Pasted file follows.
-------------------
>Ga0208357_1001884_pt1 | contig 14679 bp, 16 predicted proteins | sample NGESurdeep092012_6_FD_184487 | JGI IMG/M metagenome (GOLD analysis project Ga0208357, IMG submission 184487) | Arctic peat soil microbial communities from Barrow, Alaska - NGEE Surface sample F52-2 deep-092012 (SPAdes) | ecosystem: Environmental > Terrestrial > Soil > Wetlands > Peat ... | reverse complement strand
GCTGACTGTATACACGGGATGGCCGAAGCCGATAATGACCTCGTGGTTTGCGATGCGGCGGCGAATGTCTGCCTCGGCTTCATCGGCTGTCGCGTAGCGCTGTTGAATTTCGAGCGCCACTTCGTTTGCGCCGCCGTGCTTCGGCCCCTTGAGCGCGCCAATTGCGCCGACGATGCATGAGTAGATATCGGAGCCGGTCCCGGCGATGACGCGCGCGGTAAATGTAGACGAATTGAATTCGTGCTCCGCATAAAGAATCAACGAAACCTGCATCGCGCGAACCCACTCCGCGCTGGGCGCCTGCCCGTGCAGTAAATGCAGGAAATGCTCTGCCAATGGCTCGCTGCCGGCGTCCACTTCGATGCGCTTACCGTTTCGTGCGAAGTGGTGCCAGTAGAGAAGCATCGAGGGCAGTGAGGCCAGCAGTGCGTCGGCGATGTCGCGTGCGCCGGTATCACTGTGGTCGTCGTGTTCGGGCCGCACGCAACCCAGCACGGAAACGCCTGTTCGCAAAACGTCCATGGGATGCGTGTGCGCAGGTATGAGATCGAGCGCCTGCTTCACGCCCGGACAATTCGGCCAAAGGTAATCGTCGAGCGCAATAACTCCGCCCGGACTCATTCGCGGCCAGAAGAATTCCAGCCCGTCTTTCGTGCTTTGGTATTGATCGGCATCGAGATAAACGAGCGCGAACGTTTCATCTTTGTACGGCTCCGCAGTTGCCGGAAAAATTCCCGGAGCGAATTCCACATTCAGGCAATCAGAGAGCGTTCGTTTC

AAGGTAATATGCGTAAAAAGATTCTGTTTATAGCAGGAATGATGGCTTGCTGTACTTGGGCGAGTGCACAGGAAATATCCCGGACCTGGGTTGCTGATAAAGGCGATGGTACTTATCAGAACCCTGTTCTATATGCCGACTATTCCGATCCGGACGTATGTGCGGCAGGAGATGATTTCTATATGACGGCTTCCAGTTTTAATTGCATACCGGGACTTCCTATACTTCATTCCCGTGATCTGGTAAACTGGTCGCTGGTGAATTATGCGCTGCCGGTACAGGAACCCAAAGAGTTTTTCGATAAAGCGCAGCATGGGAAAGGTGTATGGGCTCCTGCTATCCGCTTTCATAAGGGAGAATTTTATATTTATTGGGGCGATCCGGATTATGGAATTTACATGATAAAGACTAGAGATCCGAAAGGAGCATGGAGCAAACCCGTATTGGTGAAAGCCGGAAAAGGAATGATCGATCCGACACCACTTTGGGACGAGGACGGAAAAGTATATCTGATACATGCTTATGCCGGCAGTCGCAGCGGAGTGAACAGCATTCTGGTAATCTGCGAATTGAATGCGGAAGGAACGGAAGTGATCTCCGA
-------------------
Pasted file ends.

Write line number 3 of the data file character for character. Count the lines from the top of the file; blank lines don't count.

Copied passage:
AAGGTAATATGCGTAAAAAGATTCTGTTTATAGCAGGAATGATGGCTTGCTGTACTTGGGCGAGTGCACAGGAAATATCCCGGACCTGGGTTGCTGATAAAGGCGATGGTACTTATCAGAACCCTGTTCTATATGCCGACTATTCCGATCCGGACGTATGTGCGGCAGGAGATGATTTCTATATGACGGCTTCCAGTTTTAATTGCATACCGGGACTTCCTATACTTCATTCCCGTGATCTGGTAAACTGGTCGCTGGTGAATTATGCGCTGCCGGTACAGGAACCCAAAGAGTTTTTCGATAAAGCGCAGCATGGGAAAGGTGTATGGGCTCCTGCTATCCGCTTTCATAAGGGAGAATTTTATATTTATTGGGGCGATCCGGATTATGGAATTTACATGATAAAGACTAGAGATCCGAAAGGAGCATGGAGCAAACCCGTATTGGTGAAAGCCGGAAAAGGAATGATCGATCCGACACCACTTTGGGACGAGGACGGAAAAGTATATCTGATACATGCTTATGCCGGCAGTCGCAGCGGAGTGAACAGCATTCTGGTAATCTGCGAATTGAATGCGGAAGGAACGGAAGTGATCTCCGA